Sweet Itch, also referred to as tail and mane itching or Summer Seasonal Recurrent Dermatitis (SSRD) is a problem that effects thousands of horses, ponies and donkeys all over the world.
Horses that suffer from sweet itch , suffer in the spring, summer and autumn from intense itching. As a result we see in season many horses constantly scratching on anything within reach. The top of the tail and the mane are most commonly affected but also the neck, withers, hips, ears and the mid-line of the belly can suffer. The scratching causes hair loss, skin thickening and flaky dandruff.
Sweet itch is an immune system problem, which is caused by an allergic reaction to the saliva of the Culicoides midge, a tiny midge which is barely visible with the naked eye.
Previously we saw this problem mainly at breeds like Icelanders , Shetland ponies and Friesians , but nowadays it is occurring in almost all breeds. A real, proper solution to this problem is not just to give relief, but to prevent. There may be a number of measures which can be taken so that the horse is bitten less by midges and therefore will have less itching. One of the most effective measures to take during the period that the midge is active, i.e. from March to October (depending on weather conditions) is to cover the horse in a so called ‘eczema rug’. This rug covers the horse as much as possible and there the mosquito cannot reach the body. This blanket must be worn consistently and when it is removed, other measures must be taken. An alternative method is to stable the horses during the hours that the mosquito is most active (dusk and dawn). However, on hot days with little wind, the chances of midge bites are also high throughout the day. Some supplements can help relieve the symptoms, as would feeding garlic to the horse daily in order that the body odour is less attractive to midges; this however has never been scientifically proven.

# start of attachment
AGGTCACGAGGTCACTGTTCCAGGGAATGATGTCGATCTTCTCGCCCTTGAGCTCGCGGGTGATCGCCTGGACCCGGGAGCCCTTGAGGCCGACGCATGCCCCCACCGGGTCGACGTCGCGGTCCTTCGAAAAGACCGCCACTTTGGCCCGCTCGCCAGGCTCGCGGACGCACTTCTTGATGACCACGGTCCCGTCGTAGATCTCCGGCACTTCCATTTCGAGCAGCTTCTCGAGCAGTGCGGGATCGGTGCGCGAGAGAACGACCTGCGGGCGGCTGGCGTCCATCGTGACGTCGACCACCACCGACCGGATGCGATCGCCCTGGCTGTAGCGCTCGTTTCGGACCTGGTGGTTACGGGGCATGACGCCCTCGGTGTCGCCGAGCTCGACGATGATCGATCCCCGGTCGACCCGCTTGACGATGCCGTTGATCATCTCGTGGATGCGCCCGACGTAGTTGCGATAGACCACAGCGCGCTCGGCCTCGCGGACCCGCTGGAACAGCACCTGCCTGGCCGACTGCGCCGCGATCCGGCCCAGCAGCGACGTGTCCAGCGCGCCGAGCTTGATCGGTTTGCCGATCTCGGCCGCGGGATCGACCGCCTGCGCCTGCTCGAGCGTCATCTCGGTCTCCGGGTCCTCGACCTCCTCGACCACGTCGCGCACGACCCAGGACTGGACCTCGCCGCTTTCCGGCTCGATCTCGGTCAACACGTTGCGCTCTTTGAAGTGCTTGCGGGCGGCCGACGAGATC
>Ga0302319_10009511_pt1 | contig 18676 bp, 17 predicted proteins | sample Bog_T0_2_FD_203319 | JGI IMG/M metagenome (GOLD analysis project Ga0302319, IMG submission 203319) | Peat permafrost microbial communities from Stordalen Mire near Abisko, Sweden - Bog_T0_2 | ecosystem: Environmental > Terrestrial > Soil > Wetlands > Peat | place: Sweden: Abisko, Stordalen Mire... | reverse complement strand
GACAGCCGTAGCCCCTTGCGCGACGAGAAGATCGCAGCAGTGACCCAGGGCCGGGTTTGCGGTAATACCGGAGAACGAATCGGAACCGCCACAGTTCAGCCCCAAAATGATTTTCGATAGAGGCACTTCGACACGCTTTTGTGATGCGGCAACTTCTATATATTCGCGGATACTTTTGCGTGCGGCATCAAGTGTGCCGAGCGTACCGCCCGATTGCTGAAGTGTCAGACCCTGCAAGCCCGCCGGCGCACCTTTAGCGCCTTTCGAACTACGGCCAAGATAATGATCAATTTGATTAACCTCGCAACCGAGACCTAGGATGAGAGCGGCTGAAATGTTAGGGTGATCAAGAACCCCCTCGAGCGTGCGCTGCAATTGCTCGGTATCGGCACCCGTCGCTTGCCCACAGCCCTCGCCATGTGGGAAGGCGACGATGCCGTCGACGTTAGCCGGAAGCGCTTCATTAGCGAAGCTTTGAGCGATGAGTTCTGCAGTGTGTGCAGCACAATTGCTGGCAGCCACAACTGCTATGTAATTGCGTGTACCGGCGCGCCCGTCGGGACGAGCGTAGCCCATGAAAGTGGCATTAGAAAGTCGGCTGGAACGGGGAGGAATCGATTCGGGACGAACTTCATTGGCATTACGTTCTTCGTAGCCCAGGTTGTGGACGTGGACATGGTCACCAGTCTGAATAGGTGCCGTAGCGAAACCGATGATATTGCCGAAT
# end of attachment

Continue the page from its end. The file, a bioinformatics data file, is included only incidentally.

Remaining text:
There are many different products that claim to prevent midge bites or treat the symptoms. However, the horse is still allergic to the bite and therefore the symptoms are just suppressed. There is no cure for sweet itch once an animal develops the allergy; it’s down to the owner’s management to ensure the animal’s comfort and well being.